The Big Advisor/Client Gap

August 15, 2019 At the upcoming Wealth/Stack conference, you’re going to be talking about the challenges of communicating portfolio performance to clients. What's the disconnect between what the advisor communicates and what the client hears?

Egan: There are quite a few different components. First, whenever an advisor is coming into the conversation, they're thinking about expected returns and historical returns. Any given year, average returns might be, say, up 20%, or down 7%. But these numbers don’t tell the client how that performance fits in their overall financial plan. There’s a gap in knowledge and language between how the advisor is thinking about it, and how the client is thinking about it.

A big part of why I left my previous job (and moved to Betterment) was that we were doing a lot of behavioral design stuff, but we could never change the way client statements were presented. We could never change the way the web portal sent out quarterly investment statements that didn’t reference the client’s financial plan at all. At Betterment, regarding the technology we use to speak with clients—especially when we’re not around—their web portal, has that in mind.

One of the biggest problems advisors have isn't they don’t understand investment theory or financial planning or behavioral components. It’s the technology. The medium through which they communicate and work with clients continues to look like it did 40 years ago. Advisors set up a financial plan with the client, and then the next quarter, the client gets a quarterly investment performance sheet that tells them about what went up and what went down at an individual level. It has nothing to do with their financial plan as it’s presented to them.

What's going to be interesting at this conference is that we’re going to finally start talking about having technology and design that more accurately reflects the conversation, instead of simply reflecting what your investments do over the past quarter. Why is dealing with the messaging so important? Is this incomplete picture of performance leading clients to make poor decisions thereafter?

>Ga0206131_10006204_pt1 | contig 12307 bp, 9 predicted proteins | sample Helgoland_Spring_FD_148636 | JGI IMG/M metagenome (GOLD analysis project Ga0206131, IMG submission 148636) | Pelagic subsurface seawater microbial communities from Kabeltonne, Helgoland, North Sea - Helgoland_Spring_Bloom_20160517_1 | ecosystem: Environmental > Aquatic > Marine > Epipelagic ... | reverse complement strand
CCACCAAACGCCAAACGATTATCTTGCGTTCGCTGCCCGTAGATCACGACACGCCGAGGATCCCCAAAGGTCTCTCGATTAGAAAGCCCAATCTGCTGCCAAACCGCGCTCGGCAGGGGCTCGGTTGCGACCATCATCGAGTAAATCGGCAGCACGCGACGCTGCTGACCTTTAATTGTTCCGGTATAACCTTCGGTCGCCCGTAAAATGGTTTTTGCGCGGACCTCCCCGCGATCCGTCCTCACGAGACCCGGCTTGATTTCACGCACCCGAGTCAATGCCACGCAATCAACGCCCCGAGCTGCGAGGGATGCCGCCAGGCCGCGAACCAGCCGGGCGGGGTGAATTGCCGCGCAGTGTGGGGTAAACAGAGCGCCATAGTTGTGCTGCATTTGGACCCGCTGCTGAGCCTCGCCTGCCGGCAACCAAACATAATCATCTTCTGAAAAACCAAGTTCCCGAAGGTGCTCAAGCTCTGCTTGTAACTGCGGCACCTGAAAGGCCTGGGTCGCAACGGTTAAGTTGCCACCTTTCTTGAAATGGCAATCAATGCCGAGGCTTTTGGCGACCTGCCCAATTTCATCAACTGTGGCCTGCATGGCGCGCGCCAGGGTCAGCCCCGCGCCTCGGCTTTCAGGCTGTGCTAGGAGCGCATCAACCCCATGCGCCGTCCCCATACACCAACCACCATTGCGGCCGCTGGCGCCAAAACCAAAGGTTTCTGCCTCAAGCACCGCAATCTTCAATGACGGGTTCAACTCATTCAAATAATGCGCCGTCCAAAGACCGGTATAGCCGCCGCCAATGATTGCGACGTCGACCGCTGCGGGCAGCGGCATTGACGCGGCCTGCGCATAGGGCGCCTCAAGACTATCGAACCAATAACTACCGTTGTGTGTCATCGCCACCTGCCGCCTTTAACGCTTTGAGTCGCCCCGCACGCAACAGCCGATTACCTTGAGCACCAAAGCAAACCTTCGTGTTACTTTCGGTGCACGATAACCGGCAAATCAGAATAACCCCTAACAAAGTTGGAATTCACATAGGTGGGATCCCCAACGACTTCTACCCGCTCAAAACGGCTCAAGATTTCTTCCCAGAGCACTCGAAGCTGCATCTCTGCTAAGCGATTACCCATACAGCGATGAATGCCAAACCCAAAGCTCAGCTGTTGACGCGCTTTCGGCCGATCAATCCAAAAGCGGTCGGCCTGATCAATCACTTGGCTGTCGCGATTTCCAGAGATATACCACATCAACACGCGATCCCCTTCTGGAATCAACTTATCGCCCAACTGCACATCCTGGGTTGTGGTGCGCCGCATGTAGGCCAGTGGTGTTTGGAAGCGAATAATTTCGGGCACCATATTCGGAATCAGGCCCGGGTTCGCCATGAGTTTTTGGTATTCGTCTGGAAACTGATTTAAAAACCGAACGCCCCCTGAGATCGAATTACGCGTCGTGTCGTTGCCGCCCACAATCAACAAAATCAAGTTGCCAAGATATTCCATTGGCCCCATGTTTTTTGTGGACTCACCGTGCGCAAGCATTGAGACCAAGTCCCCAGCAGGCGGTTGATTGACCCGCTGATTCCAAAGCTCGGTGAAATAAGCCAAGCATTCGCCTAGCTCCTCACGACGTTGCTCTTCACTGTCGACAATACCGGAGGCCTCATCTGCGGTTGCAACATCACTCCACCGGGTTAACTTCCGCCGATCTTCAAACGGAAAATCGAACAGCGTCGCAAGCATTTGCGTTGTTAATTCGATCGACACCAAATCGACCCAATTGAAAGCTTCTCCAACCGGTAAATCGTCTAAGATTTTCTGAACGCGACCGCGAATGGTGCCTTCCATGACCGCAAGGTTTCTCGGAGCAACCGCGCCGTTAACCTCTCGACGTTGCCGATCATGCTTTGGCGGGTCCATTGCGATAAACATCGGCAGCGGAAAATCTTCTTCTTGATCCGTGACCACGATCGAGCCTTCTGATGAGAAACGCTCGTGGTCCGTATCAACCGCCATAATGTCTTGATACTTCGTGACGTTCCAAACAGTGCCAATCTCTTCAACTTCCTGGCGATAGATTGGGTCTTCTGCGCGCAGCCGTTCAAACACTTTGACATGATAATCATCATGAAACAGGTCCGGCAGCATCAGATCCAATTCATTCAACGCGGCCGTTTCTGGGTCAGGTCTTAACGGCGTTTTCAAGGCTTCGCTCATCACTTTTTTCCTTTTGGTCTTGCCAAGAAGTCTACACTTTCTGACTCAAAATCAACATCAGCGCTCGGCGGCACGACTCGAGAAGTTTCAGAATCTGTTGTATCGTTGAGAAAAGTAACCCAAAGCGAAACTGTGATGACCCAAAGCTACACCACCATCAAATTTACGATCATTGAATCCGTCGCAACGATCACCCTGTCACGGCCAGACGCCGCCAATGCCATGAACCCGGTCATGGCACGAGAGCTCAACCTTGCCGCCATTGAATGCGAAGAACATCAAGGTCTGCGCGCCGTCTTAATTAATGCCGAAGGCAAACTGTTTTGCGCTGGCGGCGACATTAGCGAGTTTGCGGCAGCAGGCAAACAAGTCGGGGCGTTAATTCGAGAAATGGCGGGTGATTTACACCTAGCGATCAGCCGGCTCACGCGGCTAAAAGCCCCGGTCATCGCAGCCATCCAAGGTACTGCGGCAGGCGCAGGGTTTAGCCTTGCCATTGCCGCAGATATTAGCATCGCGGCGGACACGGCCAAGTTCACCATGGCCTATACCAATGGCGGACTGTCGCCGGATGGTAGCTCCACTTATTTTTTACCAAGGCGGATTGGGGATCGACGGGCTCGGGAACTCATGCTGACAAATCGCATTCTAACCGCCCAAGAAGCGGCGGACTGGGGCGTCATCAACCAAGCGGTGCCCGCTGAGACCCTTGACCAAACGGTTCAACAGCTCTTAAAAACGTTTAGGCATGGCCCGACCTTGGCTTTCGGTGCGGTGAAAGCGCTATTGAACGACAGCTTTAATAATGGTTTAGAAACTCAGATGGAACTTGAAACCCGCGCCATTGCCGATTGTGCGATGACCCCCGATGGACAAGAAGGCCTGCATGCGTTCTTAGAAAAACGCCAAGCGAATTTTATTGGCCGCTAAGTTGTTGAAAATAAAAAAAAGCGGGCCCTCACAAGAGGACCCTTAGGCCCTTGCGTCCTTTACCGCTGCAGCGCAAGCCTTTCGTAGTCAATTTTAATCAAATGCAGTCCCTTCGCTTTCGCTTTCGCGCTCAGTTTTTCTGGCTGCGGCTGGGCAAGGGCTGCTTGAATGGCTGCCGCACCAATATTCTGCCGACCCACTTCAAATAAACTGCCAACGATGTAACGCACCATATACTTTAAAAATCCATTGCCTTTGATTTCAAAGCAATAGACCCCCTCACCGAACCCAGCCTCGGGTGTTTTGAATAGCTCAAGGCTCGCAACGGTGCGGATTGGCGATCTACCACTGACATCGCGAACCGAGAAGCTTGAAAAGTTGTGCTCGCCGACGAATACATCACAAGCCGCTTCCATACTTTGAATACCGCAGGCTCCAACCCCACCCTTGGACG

Egan: A famous economist once said, “What you see is all there is.” We’re extremely prone to focusing on whatever is put in front of us, rather than taking a step back and saying, “What are the big things I should be paying attention to?’ If we’re constantly showing people the recent history of their accounts, when they start judging advisors by their recent performance rather than their progress against their financial plan, that’s us doing disservice to ourselves.

The biggest issue is that, when we report performance, it feels informative because it’s fact. But there are zero decisions you can make off the back of it that would make you better off in the future. You see, “I underperformed the S&P 500 last month,” but what good decision are you going to make with it? Do you double down on it? Or do you sell out of it? Technology and design can help us change the message. What do you hope people will take away from Wealth/Stack?

Egan: The industry is changing, especially with how and where people get compensated. It’s exciting, because the changes in technology and design mean the good financial advisors now have a lot more of a fighting chance to become good sustainable businesses on their own. They don’t need to scale up into big roll-ups or anything. Technology will make all the difference.

Contact Cinthia Murphy at [email protected]

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